fledgling

[flej-ling]
noun
1.
a young bird just fledged.
2.
an inexperienced person.
adjective
3.
young, new, or inexperienced: a fledgling diver.
Also, especially British, fledgeling.


Origin:
1820–30; fledge + -ling1


2. novice, tyro, beginner, freshman, greenhorn.
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Based on the Random House Dictionary, © Random House, Inc. 2014.
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World English Dictionary
fledgling or fledgeling (ˈflɛdʒlɪŋ)
 
n
1.  a young bird that has just fledged
2.  a young and inexperienced person
 
fledgeling or fledgeling
 
n

Collins English Dictionary - Complete & Unabridged 10th Edition
2009 © William Collins Sons & Co. Ltd. 1979, 1986 © HarperCollins
Publishers 1998, 2000, 2003, 2005, 2006, 2007, 2009
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Etymonline
Word Origin & History

fledgling
1835 (adj.), 1846 as a noun meaning "young bird," from fledge + dim. suffix -ling. Of persons, from 1856.
Online Etymology Dictionary, © 2010 Douglas Harper
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American Heritage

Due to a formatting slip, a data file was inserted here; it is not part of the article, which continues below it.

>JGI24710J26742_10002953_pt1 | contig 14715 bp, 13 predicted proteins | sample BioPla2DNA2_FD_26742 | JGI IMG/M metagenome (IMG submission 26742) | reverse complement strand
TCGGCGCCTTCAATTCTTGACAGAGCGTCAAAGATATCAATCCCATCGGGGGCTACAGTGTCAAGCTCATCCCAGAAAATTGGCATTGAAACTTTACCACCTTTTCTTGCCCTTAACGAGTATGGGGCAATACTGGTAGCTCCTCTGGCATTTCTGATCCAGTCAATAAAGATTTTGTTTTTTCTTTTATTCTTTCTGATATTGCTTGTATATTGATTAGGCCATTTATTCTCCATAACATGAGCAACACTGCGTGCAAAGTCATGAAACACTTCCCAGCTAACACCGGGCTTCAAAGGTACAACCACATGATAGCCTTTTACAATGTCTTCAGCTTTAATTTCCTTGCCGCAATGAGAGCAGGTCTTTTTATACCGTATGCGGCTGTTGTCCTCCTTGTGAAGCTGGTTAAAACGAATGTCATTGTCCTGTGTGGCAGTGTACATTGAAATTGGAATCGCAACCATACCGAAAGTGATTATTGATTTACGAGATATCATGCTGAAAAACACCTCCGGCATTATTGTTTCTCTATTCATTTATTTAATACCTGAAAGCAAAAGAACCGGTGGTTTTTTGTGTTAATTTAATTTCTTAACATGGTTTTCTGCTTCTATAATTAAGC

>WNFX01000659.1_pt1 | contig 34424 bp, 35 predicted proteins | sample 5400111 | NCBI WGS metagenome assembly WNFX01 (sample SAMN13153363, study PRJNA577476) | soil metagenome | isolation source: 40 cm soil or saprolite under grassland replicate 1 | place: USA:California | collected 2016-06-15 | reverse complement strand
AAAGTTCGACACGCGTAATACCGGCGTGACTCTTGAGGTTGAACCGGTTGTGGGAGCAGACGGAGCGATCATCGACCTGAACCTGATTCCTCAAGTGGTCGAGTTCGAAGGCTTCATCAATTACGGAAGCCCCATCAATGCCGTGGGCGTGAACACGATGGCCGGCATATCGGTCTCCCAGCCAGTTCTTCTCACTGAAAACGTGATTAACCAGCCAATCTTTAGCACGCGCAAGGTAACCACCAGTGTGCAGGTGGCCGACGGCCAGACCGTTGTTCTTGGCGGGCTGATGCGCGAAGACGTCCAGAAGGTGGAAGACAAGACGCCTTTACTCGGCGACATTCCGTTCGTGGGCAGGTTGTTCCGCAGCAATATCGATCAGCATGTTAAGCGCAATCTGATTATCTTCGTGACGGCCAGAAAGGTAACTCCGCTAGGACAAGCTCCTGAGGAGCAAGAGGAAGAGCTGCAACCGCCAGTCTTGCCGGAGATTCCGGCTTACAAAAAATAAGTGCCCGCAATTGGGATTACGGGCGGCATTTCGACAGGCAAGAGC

Science Dictionary
fledgling   (flěj'lĭng)  Pronunciation Key 
A young bird that has just grown the feathers needed to fly and is capable of surviving outside the nest.
The American Heritage® Science Dictionary
Copyright © 2002. Published by Houghton Mifflin. All rights reserved.
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Example sentences
Only seven of these have resulted in successful fledglings.
To avoid the nest becoming too crowded, some of the more mature companies will
  soon have to leave, making room for fledglings.
The fledglings started to take a course that they seemed to know well.
Fledglings test their wings at the age of six months, but parents continue to
  feed them for another year.
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